Thursday, February 5, 2015

Harder Than They Make It Sound

Lots of people have lots of things to say about aviation safety, myself included, and it might surprise you to hear me say that I am sick of it.  No, I'm not sick of the message, but I am sick of saying and hearing the same things but not seeing any effect in the safety record.

(Today the internet is awash in horrifying pictures of a large turboprop with only one engine turning hitting a bridge in what appears to be a Vmc rollover.  Are we spending enough money on training? How often has this question been asked?  And how often answered: the lack of effectiveness of training programs is addressed in 14CFR135.225, which specifies that low-time (ie, just out of training) captains of turbine-powered airplanes must use higher approach minima.)

My recent forays into helicopter flying have reinforced how difficult training is.  Despite nearly 6,000 hours of flight time in fixed-wing aircraft I am an 8 hour helicopter student: the R-22 pre-landing check (carb air temp, engine gauges, rotor RPM, and warning lights) sometimes costs me 10 knots of airspeed.

One of the big ideas in safety is "Situational Awareness," a phrase old enough to be nearly a cliché. Those rather dry manuals urge students to practice "SA", but actions are more than words. A recent SA situation illustrates how difficult SA really is. (BTW, despite my struggles with the aircraft I perceive that my helicopter SA is about where my airplane or glider SA is. But I could be wrong...)

Here's the set-up: I was getting ready to fly with a student who needed some pattern work, but the field was IFR at 900 overcast.  I told him that I was willing to wait, since the TAF suggested clearing, and had him get the airplane ready so we could have our fingers on the start button when the field went VFR.

I thought about asking for a Special VFR, but hesitated for two reasons: first, Special VFR is usually a tool for getting into the airport, and should only be used to get out of the airport with extreme stupidity, or at least caution.  I hesitated (Law of Primacy) to have my student's first exposure to SVFR be backwards.  Second, there were inbounds fairly close (I checked this on flightaware), so we wouldn't get the SVFR clearance even if we asked.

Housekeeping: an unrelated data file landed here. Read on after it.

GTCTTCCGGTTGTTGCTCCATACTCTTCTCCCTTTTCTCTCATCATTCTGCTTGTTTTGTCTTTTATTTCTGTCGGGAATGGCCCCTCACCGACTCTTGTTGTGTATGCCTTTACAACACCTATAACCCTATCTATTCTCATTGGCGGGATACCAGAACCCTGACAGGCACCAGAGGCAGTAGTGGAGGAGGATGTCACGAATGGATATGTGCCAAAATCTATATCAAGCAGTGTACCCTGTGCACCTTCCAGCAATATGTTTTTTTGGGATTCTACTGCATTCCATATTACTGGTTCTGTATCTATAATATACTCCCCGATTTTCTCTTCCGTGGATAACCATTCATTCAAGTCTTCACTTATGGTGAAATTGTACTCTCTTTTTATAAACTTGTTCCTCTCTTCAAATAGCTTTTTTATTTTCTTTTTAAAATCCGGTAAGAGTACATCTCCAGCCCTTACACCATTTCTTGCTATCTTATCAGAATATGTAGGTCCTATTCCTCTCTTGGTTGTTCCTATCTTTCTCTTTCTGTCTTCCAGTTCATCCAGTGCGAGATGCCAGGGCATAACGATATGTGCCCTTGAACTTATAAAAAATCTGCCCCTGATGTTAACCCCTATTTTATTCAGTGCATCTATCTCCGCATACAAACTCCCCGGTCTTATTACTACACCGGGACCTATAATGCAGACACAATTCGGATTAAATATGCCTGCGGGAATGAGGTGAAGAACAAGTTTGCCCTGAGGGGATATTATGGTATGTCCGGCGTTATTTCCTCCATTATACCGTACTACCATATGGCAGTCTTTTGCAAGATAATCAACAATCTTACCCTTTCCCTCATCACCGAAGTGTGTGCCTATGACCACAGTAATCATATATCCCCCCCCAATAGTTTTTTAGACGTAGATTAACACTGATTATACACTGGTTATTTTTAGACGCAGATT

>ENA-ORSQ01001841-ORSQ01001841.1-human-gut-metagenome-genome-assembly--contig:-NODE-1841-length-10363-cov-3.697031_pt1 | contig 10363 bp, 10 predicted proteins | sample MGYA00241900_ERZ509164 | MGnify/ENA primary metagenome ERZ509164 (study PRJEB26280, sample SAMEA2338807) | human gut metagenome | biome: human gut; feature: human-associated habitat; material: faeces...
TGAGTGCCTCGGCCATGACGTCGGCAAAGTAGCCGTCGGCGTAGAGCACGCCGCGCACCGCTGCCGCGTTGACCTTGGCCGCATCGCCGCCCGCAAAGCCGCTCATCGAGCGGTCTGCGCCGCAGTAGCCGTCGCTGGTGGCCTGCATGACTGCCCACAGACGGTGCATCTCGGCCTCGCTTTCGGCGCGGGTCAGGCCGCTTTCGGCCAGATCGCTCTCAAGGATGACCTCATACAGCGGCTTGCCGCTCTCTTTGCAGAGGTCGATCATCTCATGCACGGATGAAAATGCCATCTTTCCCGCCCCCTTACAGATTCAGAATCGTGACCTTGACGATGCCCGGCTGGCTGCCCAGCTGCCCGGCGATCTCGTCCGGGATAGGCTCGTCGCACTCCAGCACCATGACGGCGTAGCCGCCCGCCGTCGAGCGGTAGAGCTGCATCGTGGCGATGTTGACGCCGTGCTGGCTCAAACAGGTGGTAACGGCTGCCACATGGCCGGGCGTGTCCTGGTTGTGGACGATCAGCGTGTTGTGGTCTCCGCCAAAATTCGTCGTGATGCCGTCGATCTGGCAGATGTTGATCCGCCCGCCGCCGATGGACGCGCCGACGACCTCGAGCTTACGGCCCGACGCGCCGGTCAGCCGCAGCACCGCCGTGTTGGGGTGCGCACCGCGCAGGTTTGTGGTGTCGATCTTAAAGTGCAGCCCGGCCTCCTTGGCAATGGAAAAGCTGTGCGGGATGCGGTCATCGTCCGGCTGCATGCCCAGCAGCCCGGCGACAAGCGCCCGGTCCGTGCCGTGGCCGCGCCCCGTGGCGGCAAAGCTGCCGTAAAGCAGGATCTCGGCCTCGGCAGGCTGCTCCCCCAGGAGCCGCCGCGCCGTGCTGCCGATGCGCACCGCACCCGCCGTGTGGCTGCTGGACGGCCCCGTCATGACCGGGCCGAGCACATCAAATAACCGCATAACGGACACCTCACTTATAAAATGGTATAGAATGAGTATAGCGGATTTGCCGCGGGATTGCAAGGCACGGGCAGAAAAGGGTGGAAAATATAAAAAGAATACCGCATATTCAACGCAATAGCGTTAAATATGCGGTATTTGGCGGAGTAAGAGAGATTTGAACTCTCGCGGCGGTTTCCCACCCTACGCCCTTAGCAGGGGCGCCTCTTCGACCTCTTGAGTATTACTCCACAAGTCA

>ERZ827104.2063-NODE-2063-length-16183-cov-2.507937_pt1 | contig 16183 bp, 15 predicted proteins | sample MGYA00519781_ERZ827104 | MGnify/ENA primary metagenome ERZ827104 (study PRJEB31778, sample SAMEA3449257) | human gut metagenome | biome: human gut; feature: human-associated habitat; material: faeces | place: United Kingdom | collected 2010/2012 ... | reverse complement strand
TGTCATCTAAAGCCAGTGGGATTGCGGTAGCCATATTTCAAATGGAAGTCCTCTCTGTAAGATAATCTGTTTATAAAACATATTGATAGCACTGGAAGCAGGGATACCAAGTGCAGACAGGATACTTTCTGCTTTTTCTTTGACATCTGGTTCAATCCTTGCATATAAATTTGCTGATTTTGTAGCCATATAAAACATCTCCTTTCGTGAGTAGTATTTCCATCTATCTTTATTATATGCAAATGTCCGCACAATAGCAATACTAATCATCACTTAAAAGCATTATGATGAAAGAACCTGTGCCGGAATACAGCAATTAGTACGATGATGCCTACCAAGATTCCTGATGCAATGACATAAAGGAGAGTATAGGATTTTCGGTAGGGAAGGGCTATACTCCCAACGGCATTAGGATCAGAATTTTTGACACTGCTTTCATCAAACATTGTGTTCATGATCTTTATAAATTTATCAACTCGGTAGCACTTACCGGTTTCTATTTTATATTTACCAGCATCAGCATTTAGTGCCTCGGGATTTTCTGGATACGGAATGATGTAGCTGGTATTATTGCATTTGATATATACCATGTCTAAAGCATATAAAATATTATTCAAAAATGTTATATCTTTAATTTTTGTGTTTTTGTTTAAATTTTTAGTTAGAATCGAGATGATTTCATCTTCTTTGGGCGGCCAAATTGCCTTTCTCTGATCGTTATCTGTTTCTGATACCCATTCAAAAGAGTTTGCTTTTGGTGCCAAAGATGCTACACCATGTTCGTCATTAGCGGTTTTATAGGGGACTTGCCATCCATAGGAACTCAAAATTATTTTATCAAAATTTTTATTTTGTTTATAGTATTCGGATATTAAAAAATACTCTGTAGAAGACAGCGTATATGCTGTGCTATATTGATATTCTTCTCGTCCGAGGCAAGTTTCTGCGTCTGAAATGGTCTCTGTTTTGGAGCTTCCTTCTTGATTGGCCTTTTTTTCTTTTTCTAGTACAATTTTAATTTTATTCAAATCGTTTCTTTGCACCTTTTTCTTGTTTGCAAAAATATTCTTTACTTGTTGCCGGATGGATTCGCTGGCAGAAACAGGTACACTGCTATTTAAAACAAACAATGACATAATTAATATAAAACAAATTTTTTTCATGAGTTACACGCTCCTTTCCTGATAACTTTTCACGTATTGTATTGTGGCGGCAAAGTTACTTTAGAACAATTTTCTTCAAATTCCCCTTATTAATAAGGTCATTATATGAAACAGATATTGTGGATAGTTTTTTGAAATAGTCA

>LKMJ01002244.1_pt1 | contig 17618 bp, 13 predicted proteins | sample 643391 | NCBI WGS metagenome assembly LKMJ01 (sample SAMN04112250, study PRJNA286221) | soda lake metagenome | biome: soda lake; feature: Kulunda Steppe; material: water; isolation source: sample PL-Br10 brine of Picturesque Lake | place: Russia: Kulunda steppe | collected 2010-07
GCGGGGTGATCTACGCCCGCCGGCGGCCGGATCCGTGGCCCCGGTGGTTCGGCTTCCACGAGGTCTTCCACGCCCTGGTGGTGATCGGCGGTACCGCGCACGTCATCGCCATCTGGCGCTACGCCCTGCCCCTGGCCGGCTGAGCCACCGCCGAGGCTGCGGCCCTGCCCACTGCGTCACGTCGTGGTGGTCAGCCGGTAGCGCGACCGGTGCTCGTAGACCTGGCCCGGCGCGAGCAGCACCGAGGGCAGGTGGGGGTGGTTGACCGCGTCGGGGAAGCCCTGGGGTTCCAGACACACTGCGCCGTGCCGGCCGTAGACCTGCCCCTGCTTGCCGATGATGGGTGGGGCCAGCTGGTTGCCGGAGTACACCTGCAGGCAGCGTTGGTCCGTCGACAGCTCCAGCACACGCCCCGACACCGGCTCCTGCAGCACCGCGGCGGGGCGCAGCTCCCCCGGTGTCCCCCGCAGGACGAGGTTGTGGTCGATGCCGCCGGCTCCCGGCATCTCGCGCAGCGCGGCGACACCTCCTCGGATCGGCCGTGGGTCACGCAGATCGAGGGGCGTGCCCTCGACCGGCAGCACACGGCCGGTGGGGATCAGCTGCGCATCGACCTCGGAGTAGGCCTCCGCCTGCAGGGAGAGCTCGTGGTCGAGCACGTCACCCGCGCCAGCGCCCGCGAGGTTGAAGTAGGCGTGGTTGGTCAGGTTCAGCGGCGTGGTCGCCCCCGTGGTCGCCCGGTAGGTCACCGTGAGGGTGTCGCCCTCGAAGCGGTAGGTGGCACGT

Soon enough, the clouds began to part, and we walked out to the airplane.  The beacon was winking at us from the tower, but it was clearing rapidly so I called the tower on the phone to suggest a tower observation of 900 scattered.  "We were just looking at that," the controller said, and I said "From here, and I'll swear on a stack of meteorology texts, it's only 45% coverage.  I swear!"

He wasn't buying it right away, but pretty soon the beacon stopped and we heard "Attention all aircraft, Pocatello is now VFR, ATIS Bravo is current."  Oddly enough the ATIS said runway 3 was in use, even though 21 is the calm-wind runway, so we taxied to the hold short line of runway 3.

For some reason I got curious about the location of the inbound and monitored Salt Lake Center while we did the runup.  Sure enough, a SkyWest CRJ checked in, with ATIS bravo, and asking for the runway 21 ILS instead of using runway 3.


"SkyWest 7429, Salt Lake, the tower says there's a Cessna in the pattern for runway 3, expect the VOR-3 approach."

That didn't sound right, so I called ground and offered to depart runway 3 and maneuver to use runway 21 for landing.


"SkyWest 7429, Salt Lake, the Cessna is willing to work with you if you still want runway 21."

"7429 thanks, but it looks like it's clearing quickly and we'll be able to do a visual."

Ground relayed the same message to us a few seconds later.

Look back over this event: the situational awareness involved the internet, face-to-face communication, telephones, and the radio.  Throw in some lights, because I turned all of ours on to help the inbound see us.  And the transponder, which is now permanently on ALT since the recent change in the Aeronautical Information Manual.  And the eyeballs.  (I will omit sixth sense, ESP, and synchronicity as contributing factors.  Or should I?)

This is all in addition to flying the airplane!

This is all in addition to flying the airplane!

The moral is simple: SA is hard, it takes a lot of knowledge, and it takes a lot of practice and experience.